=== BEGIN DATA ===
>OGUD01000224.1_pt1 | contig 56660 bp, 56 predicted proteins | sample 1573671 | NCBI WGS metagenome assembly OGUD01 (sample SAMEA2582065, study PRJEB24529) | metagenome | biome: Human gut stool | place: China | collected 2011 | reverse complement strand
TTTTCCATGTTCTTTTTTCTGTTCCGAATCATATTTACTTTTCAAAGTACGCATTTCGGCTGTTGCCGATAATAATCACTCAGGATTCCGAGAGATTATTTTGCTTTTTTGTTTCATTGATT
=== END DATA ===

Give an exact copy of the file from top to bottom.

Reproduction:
>OGUD01000224.1_pt1 | contig 56660 bp, 56 predicted proteins | sample 1573671 | NCBI WGS metagenome assembly OGUD01 (sample SAMEA2582065, study PRJEB24529) | metagenome | biome: Human gut stool | place: China | collected 2011 | reverse complement strand
TTTTCCATGTTCTTTTTTCTGTTCCGAATCATATTTACTTTTCAAAGTACGCATTTCGGCTGTTGCCGATAATAATCACTCAGGATTCCGAGAGATTATTTTGCTTTTTTGTTTCATTGATT